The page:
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Do you have the right people working for you?

October 08, 2008
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I’d like to start by quoting David Packard, co-founder of Hewlett-Packard Company:

“No company can grow revenues consistently faster than its ability to get enough of the right people to implement that growth and still become a great company.”

“If your growth rate in revenues consistently out paces your growth rate in people you simply can not, in deed you can not, build a great company.”

Those who build great companies understand that the ultimate throttle on growth, for any great company, is not markets, technology, competition, or products. It is the ability to recruit and keep enough good employees.

You will notice that a huge part of your success will be attributed to your discipline in picking the right people as employees.

If you are really tired of trying to find the exact right person to fill a position within your organization then it is important that you first and foremost recognize that compromising is not an option. You can’t just hire just anyone off the street in order to get through a crunch time. You must find another way to get through it until you find the right person for that position.

Finding the right person

The moment you feel the need to tightly manage someone you have likely made a hiring mistake.

The best people don’t need to be managed, don’t need to be disciplined, and certainly don’t need to be motivated. Guided, taught, led? Yes! But not tightly managed.

We have all experienced or observed this scenario:

We have the wrong employee working for us and we know it. Yet we wait. We delay. We try alternatives. We give a third and fourth chance. We hope that the situation will improve. We invest time in trying to properly manage that person. We build little systems to compensate for his or her shortcomings, and so forth.

But, the situation doesn’t improve. When we go home after a hard day work we find our energy diverted by thinking or talking with our spouses about that person. Worse, all that time and energy we spend on that one person siphons energy away from developing and working with all the right people. We continue to stumble along until that person leaves on their own, to our great sense of relief, or we finally act!

Meanwhile, our best employees are thinking “What took you so long?” Letting the wrong people hang around is unfair to all the right people in you organization. The right people find themselves compensating for the inadequacies of the wrong people. Worse, it can drive away your best people.

Strong performers are fundamentally motivated by performance and when they see their efforts impeded by carrying extra weight, they become frustrated. Waiting too long before acting is equally unfair to the people who need to go. For every day you allow that person to continue working for you when you know that person will not make it in the end, you are stealing in the worst way. You are stealing a portion of that person’s life. Time that he or she can spend finding a better place where they can flourish.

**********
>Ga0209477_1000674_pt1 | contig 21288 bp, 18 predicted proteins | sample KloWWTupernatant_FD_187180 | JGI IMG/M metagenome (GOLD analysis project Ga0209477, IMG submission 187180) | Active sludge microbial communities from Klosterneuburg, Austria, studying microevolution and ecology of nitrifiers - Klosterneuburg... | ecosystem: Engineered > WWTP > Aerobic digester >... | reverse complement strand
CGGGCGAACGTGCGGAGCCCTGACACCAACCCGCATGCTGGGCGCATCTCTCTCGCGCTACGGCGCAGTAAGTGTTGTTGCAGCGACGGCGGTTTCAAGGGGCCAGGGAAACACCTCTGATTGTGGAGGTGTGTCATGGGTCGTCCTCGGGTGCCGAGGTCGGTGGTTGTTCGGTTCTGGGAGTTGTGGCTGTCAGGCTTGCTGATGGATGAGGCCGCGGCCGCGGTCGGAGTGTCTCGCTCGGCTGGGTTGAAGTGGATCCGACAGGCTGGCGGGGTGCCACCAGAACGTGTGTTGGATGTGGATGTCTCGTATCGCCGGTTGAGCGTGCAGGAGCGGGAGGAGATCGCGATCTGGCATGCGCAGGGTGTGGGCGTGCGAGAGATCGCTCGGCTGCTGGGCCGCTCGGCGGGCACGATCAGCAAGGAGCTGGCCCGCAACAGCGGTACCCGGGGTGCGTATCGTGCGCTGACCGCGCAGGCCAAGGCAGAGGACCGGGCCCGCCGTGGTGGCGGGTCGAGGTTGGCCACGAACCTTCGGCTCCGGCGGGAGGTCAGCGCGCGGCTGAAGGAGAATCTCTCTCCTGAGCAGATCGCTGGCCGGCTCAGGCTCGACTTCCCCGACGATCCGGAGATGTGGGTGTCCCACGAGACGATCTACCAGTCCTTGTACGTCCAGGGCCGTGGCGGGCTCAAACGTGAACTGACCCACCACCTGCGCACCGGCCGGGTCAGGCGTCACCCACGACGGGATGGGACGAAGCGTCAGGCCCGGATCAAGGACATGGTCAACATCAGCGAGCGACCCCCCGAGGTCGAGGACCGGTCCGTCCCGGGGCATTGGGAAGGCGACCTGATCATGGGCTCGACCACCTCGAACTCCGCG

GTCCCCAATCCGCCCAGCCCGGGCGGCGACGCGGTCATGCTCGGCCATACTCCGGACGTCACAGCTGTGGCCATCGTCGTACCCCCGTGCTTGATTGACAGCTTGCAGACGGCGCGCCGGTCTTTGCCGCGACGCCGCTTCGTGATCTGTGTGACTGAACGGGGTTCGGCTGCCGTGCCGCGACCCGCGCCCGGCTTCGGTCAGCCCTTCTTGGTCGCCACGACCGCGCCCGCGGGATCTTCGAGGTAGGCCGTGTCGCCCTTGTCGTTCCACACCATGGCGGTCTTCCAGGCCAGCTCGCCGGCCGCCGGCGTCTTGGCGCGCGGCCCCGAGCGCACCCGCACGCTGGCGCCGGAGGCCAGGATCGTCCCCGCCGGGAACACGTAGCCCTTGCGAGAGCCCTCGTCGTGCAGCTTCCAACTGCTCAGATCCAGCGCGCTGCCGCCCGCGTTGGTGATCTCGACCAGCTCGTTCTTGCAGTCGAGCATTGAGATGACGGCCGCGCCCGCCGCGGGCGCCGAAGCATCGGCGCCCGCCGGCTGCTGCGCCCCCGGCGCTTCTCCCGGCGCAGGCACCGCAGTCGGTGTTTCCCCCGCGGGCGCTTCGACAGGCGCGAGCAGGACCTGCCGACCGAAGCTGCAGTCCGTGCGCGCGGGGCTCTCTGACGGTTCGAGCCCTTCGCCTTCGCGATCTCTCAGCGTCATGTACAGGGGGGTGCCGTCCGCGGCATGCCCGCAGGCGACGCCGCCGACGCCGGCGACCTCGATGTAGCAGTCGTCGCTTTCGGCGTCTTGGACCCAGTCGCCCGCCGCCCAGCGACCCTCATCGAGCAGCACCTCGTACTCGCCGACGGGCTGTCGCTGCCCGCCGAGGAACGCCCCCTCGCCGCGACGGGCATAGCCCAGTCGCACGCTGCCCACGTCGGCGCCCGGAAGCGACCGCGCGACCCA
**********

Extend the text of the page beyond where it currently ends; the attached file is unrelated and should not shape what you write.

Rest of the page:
Indeed, if we are honest with ourselves, the reason we wait too long often has less to do with concern with that person and more to do with our own convenience. “He’s doing an okay job and it will be a hassle to replace him.” So we avoid the issue. And because we find the whole idea of dealing with it stressful or distasteful, we wait.

Meanwhile, all the best people are still wondering, “When are they going to do something about this?” “How long is this going to go on?” When looking for the right person, don’t pursue an expedient, “try-a-lot-people-and-keep-who-works” model of management.

Instead, adopt this approach…

Take the time to make rigorous, A-Plus selections right-up-front. If you get it right, do everything you can to keep them on board for a long time. If you make a mistake, and you will certainly make mistakes, then confront that fact and make a move so that you can get on with your work and they can get on with their lives.

Sometimes you may feel as if you may have made a hiring mistake if the person is not performing up to expectations in their position. Don’t rush to judgment. Invest in the time to determine whether or not you have that person in the wrong position within your organization rather than the wrong person all together.

If you think that you may have hired the wrong person, ask yourself, “I may have him in the wrong position and his performance may improve if I place him in a position that is well suited for him.”

Every minute devoted to placing the proper person in the proper position is worth weeks, even months, later. I call it placing square pegs in square holes and round pegs in round holes.

Instead of firing honest and able people who are not performing well it is important to try to move them once or even two or three times to other positions where they might blossom.

But, how do you know when you know?

Two key questions can help.

1.) Treat the matter as a hiring decision, rather than a firing decision. Ask yourself, if you were interviewing this person all over again, would you give him the job?

2.) Imagine the situation in reverse. If the person came in to tell you that he or she was leaving your company to pursue an exciting and new opportunity elsewhere, would you feel terribly disappointed? Or, secretly relieved?

It may take some time to determine whether a person is in the wrong position or he needs to leave your organization all together. Nonetheless, when you finally realize that you need to make a people change, act.

David J. Mazzarella is the president and CEO of Mazzarella Car Care Systems, LLC

(MCCS). MCCS is a privately held company involved in manufacturing and marketing

automobile appearance products to the car care industry and auto enthusiasts. Mazzarella can be reached by e-mail at djm@MazzarellaCarCare.com.